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Watch raptors get released back into the wild next weekend

Raptors will get a second chance at life next weekend when they are returned back into the wild.

The Raptor Center at the University of Minnesota announced this year’s Fall Raptor Release will take place next Saturday, Sept. 24 at the Carpenter St. Croix Valley Nature Center in Hastings.

The public is invited to watch as rehabilitated raptors are released into the sky.

The free event begins at 10 a.m., rain or shine, with release times at 11 a.m. and 1:30 p.m. There will also be family-friendly activities and educational booths.

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(Photo: The Raptor Center, Facebook)

You can bring a lawn chair or blanket to sit on for this outdoor event, but the center asks that pets stay at home.

“This event is a way for our friends and the community to share in the successes of these magnificent raptors being returned to the wild,”Julia Ponder, D.V.M., Executive Director of The Raptor Center said in the release.

What the heck is a raptor?

No, we’re not talking about those scary-intelligent dinosaurs from the terrifying kitchen scene in Jurassic Park.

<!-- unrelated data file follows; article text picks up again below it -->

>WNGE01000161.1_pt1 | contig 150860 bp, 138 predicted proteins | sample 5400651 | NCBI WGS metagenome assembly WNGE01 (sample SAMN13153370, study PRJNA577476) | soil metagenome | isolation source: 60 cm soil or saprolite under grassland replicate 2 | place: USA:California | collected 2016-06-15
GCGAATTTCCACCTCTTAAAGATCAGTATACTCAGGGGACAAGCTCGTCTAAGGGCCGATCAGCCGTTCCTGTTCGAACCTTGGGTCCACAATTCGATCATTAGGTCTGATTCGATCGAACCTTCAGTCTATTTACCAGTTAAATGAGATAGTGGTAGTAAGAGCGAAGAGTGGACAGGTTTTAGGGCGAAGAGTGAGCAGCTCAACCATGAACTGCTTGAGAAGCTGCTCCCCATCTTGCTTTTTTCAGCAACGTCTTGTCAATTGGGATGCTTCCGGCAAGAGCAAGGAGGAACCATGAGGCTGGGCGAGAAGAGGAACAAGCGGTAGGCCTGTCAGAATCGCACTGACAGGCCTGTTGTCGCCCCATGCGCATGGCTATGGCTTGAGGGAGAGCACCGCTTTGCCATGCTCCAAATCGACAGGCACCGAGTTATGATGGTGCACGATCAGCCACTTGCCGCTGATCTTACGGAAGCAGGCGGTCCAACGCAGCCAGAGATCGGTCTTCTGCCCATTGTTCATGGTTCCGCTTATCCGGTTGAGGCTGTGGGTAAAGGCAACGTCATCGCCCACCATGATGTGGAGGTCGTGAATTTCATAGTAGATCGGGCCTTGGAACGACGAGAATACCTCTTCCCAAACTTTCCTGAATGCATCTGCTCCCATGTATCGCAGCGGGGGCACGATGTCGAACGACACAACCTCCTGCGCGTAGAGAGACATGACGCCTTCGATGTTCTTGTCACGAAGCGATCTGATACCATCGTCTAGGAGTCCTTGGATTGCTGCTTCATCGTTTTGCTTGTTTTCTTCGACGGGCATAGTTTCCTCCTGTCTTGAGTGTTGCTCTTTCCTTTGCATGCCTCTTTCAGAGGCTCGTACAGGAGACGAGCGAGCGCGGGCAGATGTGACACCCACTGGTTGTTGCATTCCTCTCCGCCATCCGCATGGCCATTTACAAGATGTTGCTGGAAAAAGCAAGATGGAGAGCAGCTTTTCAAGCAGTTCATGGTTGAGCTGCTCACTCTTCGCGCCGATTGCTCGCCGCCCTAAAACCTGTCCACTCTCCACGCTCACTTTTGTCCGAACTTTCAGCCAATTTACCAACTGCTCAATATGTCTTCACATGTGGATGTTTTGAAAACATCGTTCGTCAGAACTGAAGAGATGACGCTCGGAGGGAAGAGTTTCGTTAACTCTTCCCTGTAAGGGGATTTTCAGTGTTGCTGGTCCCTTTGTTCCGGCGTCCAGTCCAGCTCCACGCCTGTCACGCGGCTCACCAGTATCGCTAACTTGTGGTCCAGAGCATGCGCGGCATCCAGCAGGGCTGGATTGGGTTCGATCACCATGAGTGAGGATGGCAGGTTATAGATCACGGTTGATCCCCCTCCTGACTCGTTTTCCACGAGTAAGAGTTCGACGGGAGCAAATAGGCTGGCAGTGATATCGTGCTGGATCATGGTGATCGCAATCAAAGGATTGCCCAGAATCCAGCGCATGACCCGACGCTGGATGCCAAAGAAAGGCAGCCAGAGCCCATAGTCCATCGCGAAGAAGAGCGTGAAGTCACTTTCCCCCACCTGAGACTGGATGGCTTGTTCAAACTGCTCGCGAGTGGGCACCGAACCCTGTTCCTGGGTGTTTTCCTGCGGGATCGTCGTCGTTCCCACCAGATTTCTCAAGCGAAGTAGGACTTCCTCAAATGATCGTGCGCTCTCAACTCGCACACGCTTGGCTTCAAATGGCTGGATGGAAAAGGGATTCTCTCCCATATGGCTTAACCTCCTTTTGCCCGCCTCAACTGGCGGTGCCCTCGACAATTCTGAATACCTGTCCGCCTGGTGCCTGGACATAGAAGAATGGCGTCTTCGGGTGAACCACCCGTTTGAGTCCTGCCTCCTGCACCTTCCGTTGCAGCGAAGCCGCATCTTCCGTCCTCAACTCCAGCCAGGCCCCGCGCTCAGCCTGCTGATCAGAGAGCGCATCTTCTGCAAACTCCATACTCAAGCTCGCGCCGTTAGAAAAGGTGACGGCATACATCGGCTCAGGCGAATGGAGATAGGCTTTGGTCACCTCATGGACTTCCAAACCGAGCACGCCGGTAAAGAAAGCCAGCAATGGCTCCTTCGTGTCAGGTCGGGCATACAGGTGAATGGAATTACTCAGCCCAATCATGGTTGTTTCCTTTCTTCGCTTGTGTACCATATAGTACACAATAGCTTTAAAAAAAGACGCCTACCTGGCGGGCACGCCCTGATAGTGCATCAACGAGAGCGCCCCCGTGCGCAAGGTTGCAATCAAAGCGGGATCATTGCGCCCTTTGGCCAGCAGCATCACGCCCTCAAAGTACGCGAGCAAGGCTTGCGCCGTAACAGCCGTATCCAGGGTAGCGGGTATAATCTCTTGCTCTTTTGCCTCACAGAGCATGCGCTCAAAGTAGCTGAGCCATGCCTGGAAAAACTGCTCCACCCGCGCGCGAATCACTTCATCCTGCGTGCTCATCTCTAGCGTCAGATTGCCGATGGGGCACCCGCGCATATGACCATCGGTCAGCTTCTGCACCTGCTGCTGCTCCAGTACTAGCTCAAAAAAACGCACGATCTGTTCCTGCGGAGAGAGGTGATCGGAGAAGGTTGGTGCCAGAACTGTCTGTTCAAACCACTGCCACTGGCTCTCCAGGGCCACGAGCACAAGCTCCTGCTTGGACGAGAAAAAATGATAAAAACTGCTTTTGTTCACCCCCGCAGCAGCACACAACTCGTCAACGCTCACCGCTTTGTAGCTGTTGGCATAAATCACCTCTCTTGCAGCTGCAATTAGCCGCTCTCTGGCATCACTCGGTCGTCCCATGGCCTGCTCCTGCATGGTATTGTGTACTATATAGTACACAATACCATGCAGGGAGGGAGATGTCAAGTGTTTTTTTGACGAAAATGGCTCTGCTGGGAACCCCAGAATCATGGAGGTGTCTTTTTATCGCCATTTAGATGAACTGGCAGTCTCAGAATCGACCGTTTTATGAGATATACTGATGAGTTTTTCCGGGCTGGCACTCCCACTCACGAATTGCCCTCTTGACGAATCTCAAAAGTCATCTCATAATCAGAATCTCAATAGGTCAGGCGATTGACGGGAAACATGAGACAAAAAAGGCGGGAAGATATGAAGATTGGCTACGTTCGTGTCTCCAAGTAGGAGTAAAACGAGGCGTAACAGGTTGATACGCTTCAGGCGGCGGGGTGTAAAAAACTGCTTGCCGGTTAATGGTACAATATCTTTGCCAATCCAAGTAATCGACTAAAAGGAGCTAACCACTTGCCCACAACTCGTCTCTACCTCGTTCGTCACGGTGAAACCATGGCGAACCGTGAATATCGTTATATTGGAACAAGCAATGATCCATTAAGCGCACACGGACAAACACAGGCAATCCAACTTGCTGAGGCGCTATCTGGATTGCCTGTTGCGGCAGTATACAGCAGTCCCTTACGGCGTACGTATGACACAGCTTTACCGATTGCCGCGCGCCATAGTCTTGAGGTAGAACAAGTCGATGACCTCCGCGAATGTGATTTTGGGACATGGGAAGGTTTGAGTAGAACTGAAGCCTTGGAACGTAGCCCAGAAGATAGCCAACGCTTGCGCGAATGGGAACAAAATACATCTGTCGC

The U of M’s raptors include eagles, hawks, owls, and falcons.

Most of the birds end up at the center after they’ve been found sick or injured, and they stick around until they are healthy and ready to go back to nature. Though some of them are unable to be released back into the wild due to their injuries.

You can check out the adorable birds on their website. Each raptor is listed by name and has a background story about how it ended up at the center.

History of The Raptor Center

According to their website, the center was founded in the 1970s by Dr. Gary Duke, who worked at the University of Minnesota College of Veterinary Medicine, and co-founder and current director Dr. Patrick Redig, who was a sophomore veterinary student at the time.

One of Duke’s students had brought in four baby great horned owls after their tree had been cut down. The owls helped expand Duke’s research, and soon, more people were bringing him owls and other raptors. Redig was hired to help take care of the injured and ill birds, which people kept bringing to them.

Eventually the two named their project the Raptor Research and Rehabilitation Program, and began getting help from grants, donations, and volunteers. And it took off from there.

Besides rehabilitating sick and injured birds, the center educates veterinarians, offers education programs, and conducts field studies to understand how changes in the wild affect wild raptors.

You can read more about their accomplishments here.

 

 

 

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